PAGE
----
Romancing the Throne by Nadine Courtney Jolie

For the first time ever, the Weston sisters are at the same boarding school. After an administration scandal at Libby’s all-girls school threatens her chances at a top university, she decides to join Charlotte at posh and picturesque Sussex Park. Social-climbing Charlotte considers it her sisterly duty to bring Libby into her circle: Britain’s young elites, glamorous teens who vacation in Hong Kong and the South of France and are just as comfortable at a polo match as they are at a party.

It’s a social circle that just so happens to include handsome seventeen-year-old Prince Edward, heir to Britain’s throne.

If there are any rules of sisterhood, “Don’t fall for the same guy” should be one of them. But sometimes chemistry—even love—grows where you least expect it. In the end, there may be a price to pay for romancing the throne…and more than one path to happily ever after.

I received this book for free from edelweiss in exchange for an honest review. This does not affect my opinion of the book or the content of my review.

When I first read the synopsis for this book I was entranced. royalty + boarding school + romance = sign me up! I am deeply fascinated with royalty and the whole friends before love thing. Having 3 sisters of my own, have a sister element added also intrigued me. This book basically had all the elements to be a book I would love. Sadly, it just did not come together the way I had hoped.

Let’s start with my biggest issue. The main character, Charlotte, is all about appearances and looks and the social aspect of school and not so much school. I just could not connect with her. She seemed so self-centered and focused on very unimportant things. It kind of got on my nerves! She was quite smart (with building an app and all), but it’s never really showcased. She just comes off as not bright and very paranoid and just… needy.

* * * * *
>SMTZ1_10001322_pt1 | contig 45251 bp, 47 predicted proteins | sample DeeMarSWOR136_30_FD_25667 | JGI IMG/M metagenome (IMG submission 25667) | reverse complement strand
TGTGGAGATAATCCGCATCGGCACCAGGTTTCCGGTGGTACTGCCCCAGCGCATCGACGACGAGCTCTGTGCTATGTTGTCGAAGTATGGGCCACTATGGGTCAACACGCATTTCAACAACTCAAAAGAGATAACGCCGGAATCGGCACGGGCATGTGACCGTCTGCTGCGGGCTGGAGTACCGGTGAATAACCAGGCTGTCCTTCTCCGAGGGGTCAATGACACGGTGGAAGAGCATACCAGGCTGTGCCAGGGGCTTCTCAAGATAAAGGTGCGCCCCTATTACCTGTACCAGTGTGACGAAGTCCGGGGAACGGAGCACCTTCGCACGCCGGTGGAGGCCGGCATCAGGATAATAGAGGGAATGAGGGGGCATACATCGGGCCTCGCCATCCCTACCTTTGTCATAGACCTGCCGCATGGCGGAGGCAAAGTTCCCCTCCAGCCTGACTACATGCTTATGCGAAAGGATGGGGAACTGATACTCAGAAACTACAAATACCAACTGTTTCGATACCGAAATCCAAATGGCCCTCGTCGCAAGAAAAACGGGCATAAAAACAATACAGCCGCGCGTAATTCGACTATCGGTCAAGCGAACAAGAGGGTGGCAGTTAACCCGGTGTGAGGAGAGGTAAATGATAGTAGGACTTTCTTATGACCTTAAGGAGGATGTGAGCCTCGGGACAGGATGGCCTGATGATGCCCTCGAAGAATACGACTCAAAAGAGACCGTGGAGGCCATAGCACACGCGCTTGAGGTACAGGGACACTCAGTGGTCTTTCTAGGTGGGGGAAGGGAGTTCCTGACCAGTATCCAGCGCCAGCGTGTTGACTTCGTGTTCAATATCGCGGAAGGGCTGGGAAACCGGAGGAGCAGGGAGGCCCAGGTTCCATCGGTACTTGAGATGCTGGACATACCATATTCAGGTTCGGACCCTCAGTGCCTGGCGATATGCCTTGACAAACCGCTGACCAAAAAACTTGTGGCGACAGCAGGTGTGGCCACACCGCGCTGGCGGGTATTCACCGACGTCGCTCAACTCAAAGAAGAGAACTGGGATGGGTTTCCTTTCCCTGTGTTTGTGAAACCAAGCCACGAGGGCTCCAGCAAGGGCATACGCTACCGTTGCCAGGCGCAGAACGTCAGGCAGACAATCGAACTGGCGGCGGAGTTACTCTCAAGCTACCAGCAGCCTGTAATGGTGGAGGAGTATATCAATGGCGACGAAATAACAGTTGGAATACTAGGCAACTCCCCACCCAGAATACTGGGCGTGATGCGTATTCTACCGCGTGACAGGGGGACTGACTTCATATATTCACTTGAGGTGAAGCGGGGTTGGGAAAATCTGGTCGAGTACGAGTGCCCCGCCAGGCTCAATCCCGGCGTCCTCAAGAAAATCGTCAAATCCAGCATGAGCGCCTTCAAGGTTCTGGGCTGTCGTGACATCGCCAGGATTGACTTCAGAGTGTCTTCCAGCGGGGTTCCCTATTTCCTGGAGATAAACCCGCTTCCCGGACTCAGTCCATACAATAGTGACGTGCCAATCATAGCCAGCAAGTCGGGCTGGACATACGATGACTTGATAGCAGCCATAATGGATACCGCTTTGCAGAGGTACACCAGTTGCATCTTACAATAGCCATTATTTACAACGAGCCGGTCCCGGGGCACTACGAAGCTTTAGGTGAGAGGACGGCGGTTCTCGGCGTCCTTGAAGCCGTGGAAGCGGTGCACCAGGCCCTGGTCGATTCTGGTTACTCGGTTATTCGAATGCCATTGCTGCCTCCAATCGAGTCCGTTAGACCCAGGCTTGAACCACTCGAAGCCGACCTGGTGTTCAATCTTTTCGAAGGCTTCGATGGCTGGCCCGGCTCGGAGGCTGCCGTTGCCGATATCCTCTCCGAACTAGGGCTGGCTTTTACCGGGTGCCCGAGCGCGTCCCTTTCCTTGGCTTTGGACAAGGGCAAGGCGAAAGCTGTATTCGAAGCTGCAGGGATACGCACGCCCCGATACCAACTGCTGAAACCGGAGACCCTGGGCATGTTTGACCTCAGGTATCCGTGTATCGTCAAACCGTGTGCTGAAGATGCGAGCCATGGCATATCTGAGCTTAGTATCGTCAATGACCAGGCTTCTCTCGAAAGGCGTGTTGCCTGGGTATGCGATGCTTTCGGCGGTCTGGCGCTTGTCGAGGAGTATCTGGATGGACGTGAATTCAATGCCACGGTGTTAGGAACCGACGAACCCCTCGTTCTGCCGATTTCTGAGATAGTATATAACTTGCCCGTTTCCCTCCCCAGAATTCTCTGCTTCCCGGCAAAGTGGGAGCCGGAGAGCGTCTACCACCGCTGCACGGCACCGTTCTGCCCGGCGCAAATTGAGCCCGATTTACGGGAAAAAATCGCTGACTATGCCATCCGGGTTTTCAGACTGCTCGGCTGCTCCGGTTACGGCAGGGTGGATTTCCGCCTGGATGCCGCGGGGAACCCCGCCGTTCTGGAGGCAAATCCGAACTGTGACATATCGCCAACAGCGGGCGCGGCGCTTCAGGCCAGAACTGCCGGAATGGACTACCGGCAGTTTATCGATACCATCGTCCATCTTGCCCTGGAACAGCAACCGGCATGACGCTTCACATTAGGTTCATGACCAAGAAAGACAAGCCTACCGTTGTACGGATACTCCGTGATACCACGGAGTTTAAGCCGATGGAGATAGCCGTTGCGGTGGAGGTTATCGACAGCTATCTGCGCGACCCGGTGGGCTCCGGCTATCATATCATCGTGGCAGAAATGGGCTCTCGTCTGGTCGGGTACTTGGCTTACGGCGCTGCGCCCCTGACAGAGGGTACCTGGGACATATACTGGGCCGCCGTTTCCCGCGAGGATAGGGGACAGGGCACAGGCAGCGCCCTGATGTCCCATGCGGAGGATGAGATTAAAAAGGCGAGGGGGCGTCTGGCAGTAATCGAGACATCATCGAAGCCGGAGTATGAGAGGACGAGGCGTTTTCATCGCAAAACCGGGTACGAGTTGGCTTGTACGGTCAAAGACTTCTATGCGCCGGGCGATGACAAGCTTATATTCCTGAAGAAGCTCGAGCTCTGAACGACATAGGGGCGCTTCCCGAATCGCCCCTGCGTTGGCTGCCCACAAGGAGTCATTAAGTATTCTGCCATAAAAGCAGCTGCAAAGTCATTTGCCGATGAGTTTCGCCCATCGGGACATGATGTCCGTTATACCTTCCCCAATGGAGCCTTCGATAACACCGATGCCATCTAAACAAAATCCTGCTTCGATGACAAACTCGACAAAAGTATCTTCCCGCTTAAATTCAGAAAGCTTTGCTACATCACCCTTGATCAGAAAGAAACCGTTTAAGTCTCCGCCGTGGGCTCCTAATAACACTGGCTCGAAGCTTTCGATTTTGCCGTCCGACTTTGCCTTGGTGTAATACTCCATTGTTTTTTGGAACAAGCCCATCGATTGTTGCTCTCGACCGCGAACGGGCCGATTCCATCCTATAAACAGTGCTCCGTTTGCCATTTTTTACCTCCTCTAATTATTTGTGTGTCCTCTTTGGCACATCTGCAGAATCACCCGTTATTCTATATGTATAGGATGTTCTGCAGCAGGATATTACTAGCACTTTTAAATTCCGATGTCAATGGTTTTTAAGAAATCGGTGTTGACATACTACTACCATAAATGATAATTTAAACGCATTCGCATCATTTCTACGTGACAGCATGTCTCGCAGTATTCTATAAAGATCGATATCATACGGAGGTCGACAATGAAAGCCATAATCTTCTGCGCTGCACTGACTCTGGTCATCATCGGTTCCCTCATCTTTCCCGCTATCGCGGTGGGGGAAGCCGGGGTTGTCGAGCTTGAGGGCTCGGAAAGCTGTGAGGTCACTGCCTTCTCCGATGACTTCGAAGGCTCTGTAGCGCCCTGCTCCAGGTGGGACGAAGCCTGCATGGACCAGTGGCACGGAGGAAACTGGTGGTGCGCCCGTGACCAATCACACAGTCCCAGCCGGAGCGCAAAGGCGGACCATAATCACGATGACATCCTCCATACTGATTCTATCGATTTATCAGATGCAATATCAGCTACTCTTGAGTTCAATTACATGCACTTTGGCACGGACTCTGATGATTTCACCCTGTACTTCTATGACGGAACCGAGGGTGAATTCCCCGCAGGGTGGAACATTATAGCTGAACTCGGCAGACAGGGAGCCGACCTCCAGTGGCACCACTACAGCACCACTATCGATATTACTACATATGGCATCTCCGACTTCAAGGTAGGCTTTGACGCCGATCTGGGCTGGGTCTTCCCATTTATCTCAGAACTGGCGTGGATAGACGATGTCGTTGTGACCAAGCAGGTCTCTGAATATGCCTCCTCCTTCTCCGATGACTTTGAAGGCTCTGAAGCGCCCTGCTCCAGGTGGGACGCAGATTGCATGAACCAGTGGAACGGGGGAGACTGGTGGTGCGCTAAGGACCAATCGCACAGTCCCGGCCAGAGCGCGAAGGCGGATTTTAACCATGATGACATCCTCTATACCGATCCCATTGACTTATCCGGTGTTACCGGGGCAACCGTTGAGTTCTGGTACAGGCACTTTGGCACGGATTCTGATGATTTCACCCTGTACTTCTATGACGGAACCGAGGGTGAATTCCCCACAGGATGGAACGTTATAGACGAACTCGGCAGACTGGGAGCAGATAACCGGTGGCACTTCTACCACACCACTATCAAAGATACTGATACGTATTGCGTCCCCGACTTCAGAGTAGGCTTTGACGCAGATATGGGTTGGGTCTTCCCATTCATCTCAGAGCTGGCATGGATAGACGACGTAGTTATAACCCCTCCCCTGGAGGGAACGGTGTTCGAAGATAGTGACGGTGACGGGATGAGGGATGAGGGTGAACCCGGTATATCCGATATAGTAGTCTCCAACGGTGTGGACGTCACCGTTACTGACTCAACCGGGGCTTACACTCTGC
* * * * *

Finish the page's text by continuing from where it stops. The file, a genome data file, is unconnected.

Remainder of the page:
Her sister Libby is the brains of the two (the more obvious brains). She leaves her boarding school that was under suspicion of scandalous things to go to Charlotte’s school. Despite being the young sister, Charlotte takes Libby under her wing and introduces her to all her friends. The way Charlotte introduces Libby to everyone makes it seem like Libby is the younger, more oblivious sister. I liked Libby the best. She’s more of an introvert and doesn’t try to be in the way. She seemed way more down to earth.

Prince Edward doesn’t have as much of an appearance in the novel as you might expect. I did like the little glimpses you get of him. They seemed fairly authentic. He wouldn’t open up about everything. He would need to live a fairly private life. I didn’t really care for many of the other characters. There were one or two that I thought were okay, but many of them were exactly alike. There wasn’t much different with them.

The plot itself wasn’t the worst. The thing that bothered the most is the fact that Charlotte broke up with Edward before anything happened with Libby. Just be happy for your sister! Don’t make it such a big deal, when it really isn’t!

Overall, this book was not up my alley after all. I’ve seen pretty mixed reviews so I would still recommend giving it a try.


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